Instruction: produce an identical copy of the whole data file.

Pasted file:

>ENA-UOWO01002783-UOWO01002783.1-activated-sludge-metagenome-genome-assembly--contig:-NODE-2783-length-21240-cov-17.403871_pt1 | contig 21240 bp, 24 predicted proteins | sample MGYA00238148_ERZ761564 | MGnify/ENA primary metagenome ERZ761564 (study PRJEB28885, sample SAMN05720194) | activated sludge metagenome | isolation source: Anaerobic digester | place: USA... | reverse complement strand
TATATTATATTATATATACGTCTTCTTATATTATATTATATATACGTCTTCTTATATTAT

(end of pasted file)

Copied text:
>ENA-UOWO01002783-UOWO01002783.1-activated-sludge-metagenome-genome-assembly--contig:-NODE-2783-length-21240-cov-17.403871_pt1 | contig 21240 bp, 24 predicted proteins | sample MGYA00238148_ERZ761564 | MGnify/ENA primary metagenome ERZ761564 (study PRJEB28885, sample SAMN05720194) | activated sludge metagenome | isolation source: Anaerobic digester | place: USA... | reverse complement strand
TATATTATATTATATATACGTCTTCTTATATTATATTATATATACGTCTTCTTATATTAT